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Top Gear Rally Review

Publisher - Midway/Kemco
Developer - Boss Game Studios
Platform - N64
Type - Racing
Score - 8/10

Top Gear Rally is the second rally style racing game on the Nintendo 64, and an early release in a season that's going to be filled with racing games. With so many racers coming out, an obvious question is what makes it stand out from the pack. The answer is that it shows MRC how a rally racer should be done.

Top Gear Rally gives you 4 tracks and 9 cars. The tracks have very distinct settings, such as Jungle and Mountain, and each requires a different approach to successfully drive them. The Jungle encourages flat out speed with its broad turns, limited by the dirt roads. The Mountain course has many twisting turns that require care to avoid running off the track and up hills. The cars range from underpowered with relatively poor control up to the Porsche, which is speed incarnate.

While 4 courses may not sound like a lot, Top Gear Rally does two things to keep you playing. First, the courses are long. It may take more than ten minutes to complete a three lap race when you first start driving. The game takes advantage of that length by giving you several different sections to drive through. The Desert course starts out in a city and then has some woods before you get to the exposed desert section. Courses also have shortcuts that are worth hunting for, because they can offer big savings in time once you master them. The other thing the game does is Championship Mode.

Championship Mode is the heart of the game. It's based on a season format, where you run several races, are awarded points for each race based on your standing, and if you do well enough, you can advance to the next season. The first season, you can only use two cars, and neither one is worth writing home about. You race against 20 other cars on two courses, and if you place in the top six you get points. Enough points, and you move on to the second season, where you get two more cars and have to run three courses. As this goes on, you get varying weather conditions, including fog, rain, snow, and night races, and eventually you get mirror versions of the four courses. While you start off comparatively slowly, you get better performing cars with each season. Unfortunately, so does your opposition.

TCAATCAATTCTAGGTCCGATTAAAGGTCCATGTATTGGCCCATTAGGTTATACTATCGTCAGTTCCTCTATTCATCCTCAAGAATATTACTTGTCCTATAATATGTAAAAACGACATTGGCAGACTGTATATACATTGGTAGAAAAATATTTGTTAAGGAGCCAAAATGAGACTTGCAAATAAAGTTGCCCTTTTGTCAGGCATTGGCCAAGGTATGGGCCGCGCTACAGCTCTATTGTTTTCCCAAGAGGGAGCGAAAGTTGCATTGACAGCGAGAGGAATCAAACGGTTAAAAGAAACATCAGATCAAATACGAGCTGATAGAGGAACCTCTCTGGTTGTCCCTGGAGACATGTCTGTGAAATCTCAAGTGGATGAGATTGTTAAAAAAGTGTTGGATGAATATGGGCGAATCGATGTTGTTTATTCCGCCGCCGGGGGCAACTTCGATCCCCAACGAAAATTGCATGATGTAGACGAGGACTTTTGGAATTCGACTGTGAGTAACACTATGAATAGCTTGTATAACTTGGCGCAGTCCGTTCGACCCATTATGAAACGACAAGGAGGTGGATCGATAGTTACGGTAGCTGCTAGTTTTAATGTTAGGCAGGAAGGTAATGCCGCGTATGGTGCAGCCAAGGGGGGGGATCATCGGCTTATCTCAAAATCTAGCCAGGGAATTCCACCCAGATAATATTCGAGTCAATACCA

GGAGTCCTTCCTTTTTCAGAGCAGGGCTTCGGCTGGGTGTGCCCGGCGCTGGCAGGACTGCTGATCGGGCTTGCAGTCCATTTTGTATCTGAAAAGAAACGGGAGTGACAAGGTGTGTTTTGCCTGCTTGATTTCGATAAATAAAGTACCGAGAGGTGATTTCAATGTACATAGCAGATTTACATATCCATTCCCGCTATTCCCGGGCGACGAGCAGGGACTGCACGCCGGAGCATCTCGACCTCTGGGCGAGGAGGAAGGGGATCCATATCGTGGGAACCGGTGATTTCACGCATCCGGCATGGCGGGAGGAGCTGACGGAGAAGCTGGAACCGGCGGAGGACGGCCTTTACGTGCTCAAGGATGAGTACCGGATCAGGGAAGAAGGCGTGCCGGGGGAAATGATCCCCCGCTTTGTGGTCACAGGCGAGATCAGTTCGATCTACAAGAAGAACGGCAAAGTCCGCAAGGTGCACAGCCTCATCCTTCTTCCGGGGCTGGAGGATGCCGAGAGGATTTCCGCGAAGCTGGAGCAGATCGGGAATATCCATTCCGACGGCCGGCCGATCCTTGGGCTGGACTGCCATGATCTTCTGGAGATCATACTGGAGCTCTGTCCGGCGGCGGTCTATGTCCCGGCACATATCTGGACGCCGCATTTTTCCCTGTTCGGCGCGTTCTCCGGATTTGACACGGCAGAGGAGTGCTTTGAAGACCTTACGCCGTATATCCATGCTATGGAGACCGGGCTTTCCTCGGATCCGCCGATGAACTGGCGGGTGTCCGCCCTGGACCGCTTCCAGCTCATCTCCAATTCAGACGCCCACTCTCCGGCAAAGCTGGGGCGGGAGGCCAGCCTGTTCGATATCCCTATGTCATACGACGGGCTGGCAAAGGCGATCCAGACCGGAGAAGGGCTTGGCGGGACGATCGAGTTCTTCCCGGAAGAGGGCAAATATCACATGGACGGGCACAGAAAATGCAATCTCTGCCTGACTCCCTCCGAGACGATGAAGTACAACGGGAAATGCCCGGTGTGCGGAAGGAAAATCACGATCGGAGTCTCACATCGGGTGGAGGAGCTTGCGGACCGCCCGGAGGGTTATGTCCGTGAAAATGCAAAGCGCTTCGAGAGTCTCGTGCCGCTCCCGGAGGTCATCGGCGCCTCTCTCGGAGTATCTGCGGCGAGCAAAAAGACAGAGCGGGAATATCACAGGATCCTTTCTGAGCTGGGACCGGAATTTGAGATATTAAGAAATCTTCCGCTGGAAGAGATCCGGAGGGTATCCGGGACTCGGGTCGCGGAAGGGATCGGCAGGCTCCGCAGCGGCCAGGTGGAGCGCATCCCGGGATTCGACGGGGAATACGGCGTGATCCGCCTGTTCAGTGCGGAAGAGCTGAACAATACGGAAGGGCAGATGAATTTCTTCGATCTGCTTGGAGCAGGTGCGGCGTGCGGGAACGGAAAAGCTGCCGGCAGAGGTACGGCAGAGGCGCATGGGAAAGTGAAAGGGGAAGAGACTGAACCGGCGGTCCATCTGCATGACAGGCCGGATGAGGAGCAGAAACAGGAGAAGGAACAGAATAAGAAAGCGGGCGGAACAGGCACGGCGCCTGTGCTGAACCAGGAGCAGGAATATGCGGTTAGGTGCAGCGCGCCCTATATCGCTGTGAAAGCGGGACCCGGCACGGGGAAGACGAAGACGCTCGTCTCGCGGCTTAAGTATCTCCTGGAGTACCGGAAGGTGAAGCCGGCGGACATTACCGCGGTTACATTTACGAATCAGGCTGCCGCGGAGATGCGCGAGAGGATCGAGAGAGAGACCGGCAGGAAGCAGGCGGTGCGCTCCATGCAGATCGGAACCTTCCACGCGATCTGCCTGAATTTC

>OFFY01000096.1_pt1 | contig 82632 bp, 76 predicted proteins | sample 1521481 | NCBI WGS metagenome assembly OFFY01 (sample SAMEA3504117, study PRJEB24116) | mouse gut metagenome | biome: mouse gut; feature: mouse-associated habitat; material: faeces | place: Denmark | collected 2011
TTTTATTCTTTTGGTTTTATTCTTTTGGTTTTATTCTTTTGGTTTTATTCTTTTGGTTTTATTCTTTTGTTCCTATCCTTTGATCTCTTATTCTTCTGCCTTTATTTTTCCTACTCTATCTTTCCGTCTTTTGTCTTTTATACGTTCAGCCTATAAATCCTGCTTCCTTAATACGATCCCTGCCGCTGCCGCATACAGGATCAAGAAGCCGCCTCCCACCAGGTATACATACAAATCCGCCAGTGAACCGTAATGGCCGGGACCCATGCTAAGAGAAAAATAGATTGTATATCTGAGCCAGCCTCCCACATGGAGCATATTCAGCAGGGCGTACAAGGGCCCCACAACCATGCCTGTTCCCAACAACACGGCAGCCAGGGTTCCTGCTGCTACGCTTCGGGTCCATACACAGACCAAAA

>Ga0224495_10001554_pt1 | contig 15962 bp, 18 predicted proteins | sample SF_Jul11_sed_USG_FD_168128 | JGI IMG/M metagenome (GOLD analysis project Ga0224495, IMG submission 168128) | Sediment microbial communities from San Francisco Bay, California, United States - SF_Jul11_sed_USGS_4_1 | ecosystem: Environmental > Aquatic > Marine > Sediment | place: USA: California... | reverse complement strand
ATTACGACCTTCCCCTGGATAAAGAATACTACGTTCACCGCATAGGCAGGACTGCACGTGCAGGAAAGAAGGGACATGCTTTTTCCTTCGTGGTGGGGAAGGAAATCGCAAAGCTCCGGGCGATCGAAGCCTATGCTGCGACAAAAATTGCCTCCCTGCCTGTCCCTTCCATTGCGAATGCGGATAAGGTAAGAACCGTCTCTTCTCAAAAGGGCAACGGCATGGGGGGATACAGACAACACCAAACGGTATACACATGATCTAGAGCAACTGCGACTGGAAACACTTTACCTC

The effect of all this is that the game is as much about learning the control of the cars as it is about learning the courses. Even if you've mastered the courses with the basic cars, you'll be completely out of control with the high powered vehicles. What was a pleasant little rise turns into a jump, which can cause serious problems if you're trying to hold a corner. The weather conditions also play a major role in your ability to handle the course. When it's raining, it feels like the car is hydroplaning, and you're much more likely to skid out trying to take a corner. And when it's snowing, you might as well give up entirely on steering.

Other gameplay modes include Arcade, in which you race against an individual computer controlled car or against a friend splitscreen (you can't race Championship two player), Time Trials, in which you try to set records in perfect weather and without other cars in your way, Practice, good for finding those shortcuts, and the Paint Shop. While the paint jobs on the cars are good, you can design your own personalized look and save it to a memory pak. This is just thing for going to a friend's house and blowing him away in your unique car. The game lets you paint each panel of the car, and has a basic set of tools, including rectangles, lines, and text, to give you just the look you want. Way cool.

The graphics in this game are stunning. While the racing environment isn't very complex, the textures on the walls, the road, and occasional objects are perfect. There is nearly no draw-in and absolutely no fogging, except as a weather effect. The frame rate is plenty high, with no slowdown or choppiness. The game limits the number of other cars in view to pull this off, however. Like MRC, the race starts with the cars staggered around the track, and you're not so much racing against them as just trying to pass them all before you complete three laps. When the other cars do appear though, they look excellent, with plenty of detail. The two player mode suffers, however. You don't get the full width of the screen, and the view feels unnaturally restricted, much like four player Mario Kart. The game also introduces heavy fogging to conceal the draw-in. Compared to the beauty of the one-player mode, the two-player mode can only be considered a disappointment.